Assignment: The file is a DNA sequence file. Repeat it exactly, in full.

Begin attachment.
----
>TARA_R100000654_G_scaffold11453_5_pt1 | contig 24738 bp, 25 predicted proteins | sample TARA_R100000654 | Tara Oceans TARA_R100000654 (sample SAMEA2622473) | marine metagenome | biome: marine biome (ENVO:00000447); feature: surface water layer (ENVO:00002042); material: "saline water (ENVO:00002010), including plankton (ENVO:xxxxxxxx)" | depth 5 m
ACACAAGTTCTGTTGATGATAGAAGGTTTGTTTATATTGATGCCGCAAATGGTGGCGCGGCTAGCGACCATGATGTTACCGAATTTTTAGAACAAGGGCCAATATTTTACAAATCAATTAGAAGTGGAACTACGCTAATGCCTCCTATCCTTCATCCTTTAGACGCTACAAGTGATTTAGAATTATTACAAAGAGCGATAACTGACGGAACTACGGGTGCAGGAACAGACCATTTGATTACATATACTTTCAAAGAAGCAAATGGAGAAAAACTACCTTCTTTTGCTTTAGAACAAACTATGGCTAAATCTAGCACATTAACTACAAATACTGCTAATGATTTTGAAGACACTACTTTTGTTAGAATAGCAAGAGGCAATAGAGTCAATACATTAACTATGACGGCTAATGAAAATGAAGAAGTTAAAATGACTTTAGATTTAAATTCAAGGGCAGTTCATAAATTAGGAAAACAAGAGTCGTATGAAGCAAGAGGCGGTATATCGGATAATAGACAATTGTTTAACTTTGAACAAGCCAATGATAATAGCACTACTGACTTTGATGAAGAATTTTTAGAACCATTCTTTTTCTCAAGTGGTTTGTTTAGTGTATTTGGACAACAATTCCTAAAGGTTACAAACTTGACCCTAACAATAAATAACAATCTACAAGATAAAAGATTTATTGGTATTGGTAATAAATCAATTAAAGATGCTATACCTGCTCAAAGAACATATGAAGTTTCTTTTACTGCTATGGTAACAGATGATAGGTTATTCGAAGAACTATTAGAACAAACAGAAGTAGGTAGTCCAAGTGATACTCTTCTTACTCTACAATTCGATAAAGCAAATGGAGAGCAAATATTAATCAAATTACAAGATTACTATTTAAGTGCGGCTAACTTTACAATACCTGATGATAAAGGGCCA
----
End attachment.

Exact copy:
>TARA_R100000654_G_scaffold11453_5_pt1 | contig 24738 bp, 25 predicted proteins | sample TARA_R100000654 | Tara Oceans TARA_R100000654 (sample SAMEA2622473) | marine metagenome | biome: marine biome (ENVO:00000447); feature: surface water layer (ENVO:00002042); material: "saline water (ENVO:00002010), including plankton (ENVO:xxxxxxxx)" | depth 5 m
ACACAAGTTCTGTTGATGATAGAAGGTTTGTTTATATTGATGCCGCAAATGGTGGCGCGGCTAGCGACCATGATGTTACCGAATTTTTAGAACAAGGGCCAATATTTTACAAATCAATTAGAAGTGGAACTACGCTAATGCCTCCTATCCTTCATCCTTTAGACGCTACAAGTGATTTAGAATTATTACAAAGAGCGATAACTGACGGAACTACGGGTGCAGGAACAGACCATTTGATTACATATACTTTCAAAGAAGCAAATGGAGAAAAACTACCTTCTTTTGCTTTAGAACAAACTATGGCTAAATCTAGCACATTAACTACAAATACTGCTAATGATTTTGAAGACACTACTTTTGTTAGAATAGCAAGAGGCAATAGAGTCAATACATTAACTATGACGGCTAATGAAAATGAAGAAGTTAAAATGACTTTAGATTTAAATTCAAGGGCAGTTCATAAATTAGGAAAACAAGAGTCGTATGAAGCAAGAGGCGGTATATCGGATAATAGACAATTGTTTAACTTTGAACAAGCCAATGATAATAGCACTACTGACTTTGATGAAGAATTTTTAGAACCATTCTTTTTCTCAAGTGGTTTGTTTAGTGTATTTGGACAACAATTCCTAAAGGTTACAAACTTGACCCTAACAATAAATAACAATCTACAAGATAAAAGATTTATTGGTATTGGTAATAAATCAATTAAAGATGCTATACCTGCTCAAAGAACATATGAAGTTTCTTTTACTGCTATGGTAACAGATGATAGGTTATTCGAAGAACTATTAGAACAAACAGAAGTAGGTAGTCCAAGTGATACTCTTCTTACTCTACAATTCGATAAAGCAAATGGAGAGCAAATATTAATCAAATTACAAGATTACTATTTAAGTGCGGCTAACTTTACAATACCTGATGATAAAGGGCCA